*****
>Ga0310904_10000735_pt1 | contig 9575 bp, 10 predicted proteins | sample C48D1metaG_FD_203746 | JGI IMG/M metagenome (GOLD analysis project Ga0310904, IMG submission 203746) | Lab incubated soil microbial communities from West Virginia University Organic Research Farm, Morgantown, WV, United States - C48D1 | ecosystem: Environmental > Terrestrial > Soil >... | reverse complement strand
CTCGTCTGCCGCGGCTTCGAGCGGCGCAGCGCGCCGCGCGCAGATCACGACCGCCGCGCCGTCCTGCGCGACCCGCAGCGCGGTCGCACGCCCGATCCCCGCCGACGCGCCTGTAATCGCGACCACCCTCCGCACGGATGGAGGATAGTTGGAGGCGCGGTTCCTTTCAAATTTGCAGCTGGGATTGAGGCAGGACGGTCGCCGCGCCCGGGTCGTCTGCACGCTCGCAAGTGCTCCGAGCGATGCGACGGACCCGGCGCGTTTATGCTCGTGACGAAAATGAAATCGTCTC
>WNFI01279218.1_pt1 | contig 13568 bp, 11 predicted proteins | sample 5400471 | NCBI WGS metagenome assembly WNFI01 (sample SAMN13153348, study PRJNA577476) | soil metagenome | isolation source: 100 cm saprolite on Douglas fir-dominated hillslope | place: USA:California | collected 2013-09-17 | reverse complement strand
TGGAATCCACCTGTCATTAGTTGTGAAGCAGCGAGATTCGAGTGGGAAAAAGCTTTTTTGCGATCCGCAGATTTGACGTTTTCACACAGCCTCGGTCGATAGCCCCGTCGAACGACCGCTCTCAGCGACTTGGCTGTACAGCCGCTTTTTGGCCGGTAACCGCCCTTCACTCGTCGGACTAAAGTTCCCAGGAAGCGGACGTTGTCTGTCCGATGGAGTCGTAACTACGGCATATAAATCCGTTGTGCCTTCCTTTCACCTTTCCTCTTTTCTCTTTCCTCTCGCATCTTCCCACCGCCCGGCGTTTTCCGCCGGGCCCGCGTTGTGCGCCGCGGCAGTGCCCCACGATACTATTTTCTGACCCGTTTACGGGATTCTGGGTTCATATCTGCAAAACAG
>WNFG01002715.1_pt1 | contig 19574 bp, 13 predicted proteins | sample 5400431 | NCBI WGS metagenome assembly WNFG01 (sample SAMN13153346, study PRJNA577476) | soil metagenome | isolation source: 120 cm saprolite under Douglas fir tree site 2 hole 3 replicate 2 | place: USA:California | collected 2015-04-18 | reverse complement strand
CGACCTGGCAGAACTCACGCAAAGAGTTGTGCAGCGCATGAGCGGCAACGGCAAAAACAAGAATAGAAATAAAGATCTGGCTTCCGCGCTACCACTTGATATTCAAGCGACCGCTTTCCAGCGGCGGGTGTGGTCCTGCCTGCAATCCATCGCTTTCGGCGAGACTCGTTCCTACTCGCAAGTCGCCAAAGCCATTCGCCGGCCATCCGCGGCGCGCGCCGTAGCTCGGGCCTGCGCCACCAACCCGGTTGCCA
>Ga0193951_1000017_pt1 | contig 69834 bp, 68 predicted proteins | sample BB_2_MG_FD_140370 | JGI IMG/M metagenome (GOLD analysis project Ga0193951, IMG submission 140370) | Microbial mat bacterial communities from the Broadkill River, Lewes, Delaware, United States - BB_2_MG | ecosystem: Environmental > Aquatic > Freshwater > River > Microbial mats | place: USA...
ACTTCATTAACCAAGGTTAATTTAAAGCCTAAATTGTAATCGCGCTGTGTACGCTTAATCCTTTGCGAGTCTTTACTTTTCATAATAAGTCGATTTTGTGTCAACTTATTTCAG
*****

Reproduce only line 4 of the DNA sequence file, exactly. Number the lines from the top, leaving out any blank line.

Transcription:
TGGAATCCACCTGTCATTAGTTGTGAAGCAGCGAGATTCGAGTGGGAAAAAGCTTTTTTGCGATCCGCAGATTTGACGTTTTCACACAGCCTCGGTCGATAGCCCCGTCGAACGACCGCTCTCAGCGACTTGGCTGTACAGCCGCTTTTTGGCCGGTAACCGCCCTTCACTCGTCGGACTAAAGTTCCCAGGAAGCGGACGTTGTCTGTCCGATGGAGTCGTAACTACGGCATATAAATCCGTTGTGCCTTCCTTTCACCTTTCCTCTTTTCTCTTTCCTCTCGCATCTTCCCACCGCCCGGCGTTTTCCGCCGGGCCCGCGTTGTGCGCCGCGGCAGTGCCCCACGATACTATTTTCTGACCCGTTTACGGGATTCTGGGTTCATATCTGCAAAACAG